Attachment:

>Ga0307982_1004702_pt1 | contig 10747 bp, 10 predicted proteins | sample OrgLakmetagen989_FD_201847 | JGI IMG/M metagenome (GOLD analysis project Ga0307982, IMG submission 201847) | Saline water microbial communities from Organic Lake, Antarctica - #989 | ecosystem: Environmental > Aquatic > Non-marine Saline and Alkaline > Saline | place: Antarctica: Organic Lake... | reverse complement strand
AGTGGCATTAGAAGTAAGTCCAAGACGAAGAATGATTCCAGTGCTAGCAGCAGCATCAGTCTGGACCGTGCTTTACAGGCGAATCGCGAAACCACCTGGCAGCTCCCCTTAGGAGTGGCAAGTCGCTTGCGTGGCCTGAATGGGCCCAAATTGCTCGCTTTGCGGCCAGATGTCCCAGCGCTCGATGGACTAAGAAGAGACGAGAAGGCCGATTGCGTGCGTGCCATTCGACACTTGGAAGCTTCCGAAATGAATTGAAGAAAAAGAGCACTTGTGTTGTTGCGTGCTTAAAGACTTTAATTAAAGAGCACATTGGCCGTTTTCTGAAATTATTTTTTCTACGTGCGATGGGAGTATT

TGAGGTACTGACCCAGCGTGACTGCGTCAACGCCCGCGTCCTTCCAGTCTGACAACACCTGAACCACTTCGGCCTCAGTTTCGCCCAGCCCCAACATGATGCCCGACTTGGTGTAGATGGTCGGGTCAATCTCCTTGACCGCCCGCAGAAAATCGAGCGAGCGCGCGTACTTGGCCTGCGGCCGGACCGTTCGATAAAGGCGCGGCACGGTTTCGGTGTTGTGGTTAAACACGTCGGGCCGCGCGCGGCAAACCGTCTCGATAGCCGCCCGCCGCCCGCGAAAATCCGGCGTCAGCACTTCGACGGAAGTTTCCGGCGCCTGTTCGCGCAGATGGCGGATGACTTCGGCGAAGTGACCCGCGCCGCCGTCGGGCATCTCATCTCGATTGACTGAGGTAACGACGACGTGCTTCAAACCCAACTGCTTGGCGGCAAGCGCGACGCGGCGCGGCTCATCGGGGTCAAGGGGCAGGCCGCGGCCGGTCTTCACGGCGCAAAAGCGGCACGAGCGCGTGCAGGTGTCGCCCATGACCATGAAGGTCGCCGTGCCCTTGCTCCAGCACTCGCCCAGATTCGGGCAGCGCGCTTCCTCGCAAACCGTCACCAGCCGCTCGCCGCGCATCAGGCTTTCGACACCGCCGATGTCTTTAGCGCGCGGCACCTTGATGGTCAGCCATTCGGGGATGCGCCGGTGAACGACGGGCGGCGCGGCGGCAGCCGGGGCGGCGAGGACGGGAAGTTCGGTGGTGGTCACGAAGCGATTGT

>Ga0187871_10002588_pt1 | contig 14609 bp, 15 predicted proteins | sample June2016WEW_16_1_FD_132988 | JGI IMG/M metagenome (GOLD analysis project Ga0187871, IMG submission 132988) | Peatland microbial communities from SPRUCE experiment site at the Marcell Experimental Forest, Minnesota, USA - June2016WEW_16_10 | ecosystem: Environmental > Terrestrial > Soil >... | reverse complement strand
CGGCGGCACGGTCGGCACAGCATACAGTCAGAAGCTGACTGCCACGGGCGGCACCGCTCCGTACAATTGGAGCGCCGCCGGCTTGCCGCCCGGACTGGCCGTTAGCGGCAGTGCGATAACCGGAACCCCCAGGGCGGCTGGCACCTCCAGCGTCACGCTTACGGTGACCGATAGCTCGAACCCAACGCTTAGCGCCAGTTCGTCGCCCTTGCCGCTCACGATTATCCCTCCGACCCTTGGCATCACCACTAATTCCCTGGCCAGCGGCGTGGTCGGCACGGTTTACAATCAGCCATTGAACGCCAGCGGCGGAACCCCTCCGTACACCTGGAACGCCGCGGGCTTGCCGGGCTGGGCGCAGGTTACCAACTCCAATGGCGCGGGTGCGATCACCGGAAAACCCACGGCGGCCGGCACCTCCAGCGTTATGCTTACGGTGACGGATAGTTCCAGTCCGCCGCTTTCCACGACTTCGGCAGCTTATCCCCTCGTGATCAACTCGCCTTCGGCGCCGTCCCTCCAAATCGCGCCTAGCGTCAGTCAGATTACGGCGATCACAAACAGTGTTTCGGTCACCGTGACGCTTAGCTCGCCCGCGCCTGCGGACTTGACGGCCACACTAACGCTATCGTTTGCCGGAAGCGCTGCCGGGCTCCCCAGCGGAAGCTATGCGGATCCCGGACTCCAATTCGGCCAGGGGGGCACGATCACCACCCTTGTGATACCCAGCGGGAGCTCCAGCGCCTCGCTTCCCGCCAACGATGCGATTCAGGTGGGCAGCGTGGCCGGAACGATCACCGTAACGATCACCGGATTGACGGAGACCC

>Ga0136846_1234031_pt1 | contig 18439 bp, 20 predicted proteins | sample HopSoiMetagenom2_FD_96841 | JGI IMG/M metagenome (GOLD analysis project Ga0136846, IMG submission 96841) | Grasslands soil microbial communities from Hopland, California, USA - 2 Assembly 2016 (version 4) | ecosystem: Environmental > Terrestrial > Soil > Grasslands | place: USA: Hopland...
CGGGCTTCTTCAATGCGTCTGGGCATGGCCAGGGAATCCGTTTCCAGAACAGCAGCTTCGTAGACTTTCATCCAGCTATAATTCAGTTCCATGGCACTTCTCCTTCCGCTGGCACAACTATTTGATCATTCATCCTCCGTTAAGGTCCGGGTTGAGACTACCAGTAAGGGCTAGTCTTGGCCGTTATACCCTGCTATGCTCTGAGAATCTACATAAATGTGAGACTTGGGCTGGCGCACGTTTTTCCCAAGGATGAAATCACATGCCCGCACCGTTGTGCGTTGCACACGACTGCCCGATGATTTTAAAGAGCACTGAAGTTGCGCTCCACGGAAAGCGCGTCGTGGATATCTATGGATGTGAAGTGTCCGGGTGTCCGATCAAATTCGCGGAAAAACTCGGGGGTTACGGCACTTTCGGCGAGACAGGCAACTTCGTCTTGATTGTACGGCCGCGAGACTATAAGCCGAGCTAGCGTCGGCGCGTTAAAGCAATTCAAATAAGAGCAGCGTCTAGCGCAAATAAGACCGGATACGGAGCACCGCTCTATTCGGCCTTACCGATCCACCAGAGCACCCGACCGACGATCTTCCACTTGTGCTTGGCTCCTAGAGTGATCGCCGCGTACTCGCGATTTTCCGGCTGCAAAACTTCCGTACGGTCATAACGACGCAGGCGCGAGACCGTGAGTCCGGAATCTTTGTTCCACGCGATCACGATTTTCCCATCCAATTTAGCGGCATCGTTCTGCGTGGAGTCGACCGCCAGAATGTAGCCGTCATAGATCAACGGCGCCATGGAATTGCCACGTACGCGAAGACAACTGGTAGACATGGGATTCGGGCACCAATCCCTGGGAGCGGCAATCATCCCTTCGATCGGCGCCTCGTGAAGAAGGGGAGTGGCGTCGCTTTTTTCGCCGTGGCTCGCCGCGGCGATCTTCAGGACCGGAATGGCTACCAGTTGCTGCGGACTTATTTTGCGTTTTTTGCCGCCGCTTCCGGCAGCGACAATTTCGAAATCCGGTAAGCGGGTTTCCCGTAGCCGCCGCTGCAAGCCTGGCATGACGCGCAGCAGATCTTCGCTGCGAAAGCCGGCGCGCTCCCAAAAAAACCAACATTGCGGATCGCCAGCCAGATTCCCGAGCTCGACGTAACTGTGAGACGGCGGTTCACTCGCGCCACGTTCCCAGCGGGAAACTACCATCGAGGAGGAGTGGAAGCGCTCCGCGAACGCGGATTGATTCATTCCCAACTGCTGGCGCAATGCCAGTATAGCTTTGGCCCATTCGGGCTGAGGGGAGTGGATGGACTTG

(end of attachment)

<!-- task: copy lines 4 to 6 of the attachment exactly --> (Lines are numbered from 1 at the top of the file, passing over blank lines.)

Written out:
>Ga0187871_10002588_pt1 | contig 14609 bp, 15 predicted proteins | sample June2016WEW_16_1_FD_132988 | JGI IMG/M metagenome (GOLD analysis project Ga0187871, IMG submission 132988) | Peatland microbial communities from SPRUCE experiment site at the Marcell Experimental Forest, Minnesota, USA - June2016WEW_16_10 | ecosystem: Environmental > Terrestrial > Soil >... | reverse complement strand
CGGCGGCACGGTCGGCACAGCATACAGTCAGAAGCTGACTGCCACGGGCGGCACCGCTCCGTACAATTGGAGCGCCGCCGGCTTGCCGCCCGGACTGGCCGTTAGCGGCAGTGCGATAACCGGAACCCCCAGGGCGGCTGGCACCTCCAGCGTCACGCTTACGGTGACCGATAGCTCGAACCCAACGCTTAGCGCCAGTTCGTCGCCCTTGCCGCTCACGATTATCCCTCCGACCCTTGGCATCACCACTAATTCCCTGGCCAGCGGCGTGGTCGGCACGGTTTACAATCAGCCATTGAACGCCAGCGGCGGAACCCCTCCGTACACCTGGAACGCCGCGGGCTTGCCGGGCTGGGCGCAGGTTACCAACTCCAATGGCGCGGGTGCGATCACCGGAAAACCCACGGCGGCCGGCACCTCCAGCGTTATGCTTACGGTGACGGATAGTTCCAGTCCGCCGCTTTCCACGACTTCGGCAGCTTATCCCCTCGTGATCAACTCGCCTTCGGCGCCGTCCCTCCAAATCGCGCCTAGCGTCAGTCAGATTACGGCGATCACAAACAGTGTTTCGGTCACCGTGACGCTTAGCTCGCCCGCGCCTGCGGACTTGACGGCCACACTAACGCTATCGTTTGCCGGAAGCGCTGCCGGGCTCCCCAGCGGAAGCTATGCGGATCCCGGACTCCAATTCGGCCAGGGGGGCACGATCACCACCCTTGTGATACCCAGCGGGAGCTCCAGCGCCTCGCTTCCCGCCAACGATGCGATTCAGGTGGGCAGCGTGGCCGGAACGATCACCGTAACGATCACCGGATTGACGGAGACCC

>Ga0136846_1234031_pt1 | contig 18439 bp, 20 predicted proteins | sample HopSoiMetagenom2_FD_96841 | JGI IMG/M metagenome (GOLD analysis project Ga0136846, IMG submission 96841) | Grasslands soil microbial communities from Hopland, California, USA - 2 Assembly 2016 (version 4) | ecosystem: Environmental > Terrestrial > Soil > Grasslands | place: USA: Hopland...